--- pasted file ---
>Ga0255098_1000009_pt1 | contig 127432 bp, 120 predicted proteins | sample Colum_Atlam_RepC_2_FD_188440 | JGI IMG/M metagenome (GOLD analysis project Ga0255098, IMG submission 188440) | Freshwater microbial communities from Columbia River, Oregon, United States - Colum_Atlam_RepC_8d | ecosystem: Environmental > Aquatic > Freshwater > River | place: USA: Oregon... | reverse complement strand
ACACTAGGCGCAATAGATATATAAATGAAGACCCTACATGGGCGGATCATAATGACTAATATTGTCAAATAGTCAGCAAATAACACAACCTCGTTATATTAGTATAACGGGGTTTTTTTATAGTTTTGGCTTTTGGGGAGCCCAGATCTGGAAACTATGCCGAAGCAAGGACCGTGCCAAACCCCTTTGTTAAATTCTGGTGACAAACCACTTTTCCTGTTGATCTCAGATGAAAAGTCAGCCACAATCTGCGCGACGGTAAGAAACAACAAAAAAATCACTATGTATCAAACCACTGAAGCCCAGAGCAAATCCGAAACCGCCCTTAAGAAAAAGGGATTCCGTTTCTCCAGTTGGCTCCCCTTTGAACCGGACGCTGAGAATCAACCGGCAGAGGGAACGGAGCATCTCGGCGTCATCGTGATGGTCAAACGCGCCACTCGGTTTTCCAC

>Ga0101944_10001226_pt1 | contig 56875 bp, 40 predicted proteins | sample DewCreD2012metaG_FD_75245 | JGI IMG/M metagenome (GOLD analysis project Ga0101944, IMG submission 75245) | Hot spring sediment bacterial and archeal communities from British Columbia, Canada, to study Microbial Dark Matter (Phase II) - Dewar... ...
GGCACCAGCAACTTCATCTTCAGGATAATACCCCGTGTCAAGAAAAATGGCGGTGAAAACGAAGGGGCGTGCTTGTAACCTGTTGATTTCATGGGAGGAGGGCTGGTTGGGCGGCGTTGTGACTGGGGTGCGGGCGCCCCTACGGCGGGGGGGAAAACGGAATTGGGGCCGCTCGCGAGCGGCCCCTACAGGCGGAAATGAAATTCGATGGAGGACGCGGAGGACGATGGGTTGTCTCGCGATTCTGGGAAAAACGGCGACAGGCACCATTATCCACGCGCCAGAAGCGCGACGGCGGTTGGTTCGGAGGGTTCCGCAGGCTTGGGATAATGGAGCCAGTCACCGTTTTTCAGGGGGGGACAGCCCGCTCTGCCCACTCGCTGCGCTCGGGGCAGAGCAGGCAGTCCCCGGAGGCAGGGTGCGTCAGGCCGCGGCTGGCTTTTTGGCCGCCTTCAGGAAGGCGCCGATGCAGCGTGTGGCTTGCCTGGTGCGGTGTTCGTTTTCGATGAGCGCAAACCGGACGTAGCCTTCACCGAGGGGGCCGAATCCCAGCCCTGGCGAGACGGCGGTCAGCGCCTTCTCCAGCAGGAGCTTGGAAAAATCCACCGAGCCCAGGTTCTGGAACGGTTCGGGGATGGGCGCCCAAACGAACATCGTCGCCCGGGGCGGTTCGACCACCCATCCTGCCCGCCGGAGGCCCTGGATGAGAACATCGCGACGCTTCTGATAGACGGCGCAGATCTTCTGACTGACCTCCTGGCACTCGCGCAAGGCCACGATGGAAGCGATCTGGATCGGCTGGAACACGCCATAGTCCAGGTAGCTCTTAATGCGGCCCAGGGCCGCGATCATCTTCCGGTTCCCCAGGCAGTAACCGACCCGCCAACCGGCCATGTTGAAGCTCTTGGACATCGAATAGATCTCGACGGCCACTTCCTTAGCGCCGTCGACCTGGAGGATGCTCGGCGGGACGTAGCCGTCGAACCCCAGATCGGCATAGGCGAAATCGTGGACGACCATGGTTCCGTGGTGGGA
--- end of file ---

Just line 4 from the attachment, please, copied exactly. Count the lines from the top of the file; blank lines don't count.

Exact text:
GGCACCAGCAACTTCATCTTCAGGATAATACCCCGTGTCAAGAAAAATGGCGGTGAAAACGAAGGGGCGTGCTTGTAACCTGTTGATTTCATGGGAGGAGGGCTGGTTGGGCGGCGTTGTGACTGGGGTGCGGGCGCCCCTACGGCGGGGGGGAAAACGGAATTGGGGCCGCTCGCGAGCGGCCCCTACAGGCGGAAATGAAATTCGATGGAGGACGCGGAGGACGATGGGTTGTCTCGCGATTCTGGGAAAAACGGCGACAGGCACCATTATCCACGCGCCAGAAGCGCGACGGCGGTTGGTTCGGAGGGTTCCGCAGGCTTGGGATAATGGAGCCAGTCACCGTTTTTCAGGGGGGGACAGCCCGCTCTGCCCACTCGCTGCGCTCGGGGCAGAGCAGGCAGTCCCCGGAGGCAGGGTGCGTCAGGCCGCGGCTGGCTTTTTGGCCGCCTTCAGGAAGGCGCCGATGCAGCGTGTGGCTTGCCTGGTGCGGTGTTCGTTTTCGATGAGCGCAAACCGGACGTAGCCTTCACCGAGGGGGCCGAATCCCAGCCCTGGCGAGACGGCGGTCAGCGCCTTCTCCAGCAGGAGCTTGGAAAAATCCACCGAGCCCAGGTTCTGGAACGGTTCGGGGATGGGCGCCCAAACGAACATCGTCGCCCGGGGCGGTTCGACCACCCATCCTGCCCGCCGGAGGCCCTGGATGAGAACATCGCGACGCTTCTGATAGACGGCGCAGATCTTCTGACTGACCTCCTGGCACTCGCGCAAGGCCACGATGGAAGCGATCTGGATCGGCTGGAACACGCCATAGTCCAGGTAGCTCTTAATGCGGCCCAGGGCCGCGATCATCTTCCGGTTCCCCAGGCAGTAACCGACCCGCCAACCGGCCATGTTGAAGCTCTTGGACATCGAATAGATCTCGACGGCCACTTCCTTAGCGCCGTCGACCTGGAGGATGCTCGGCGGGACGTAGCCGTCGAACCCCAGATCGGCATAGGCGAAATCGTGGACGACCATGGTTCCGTGGTGGGA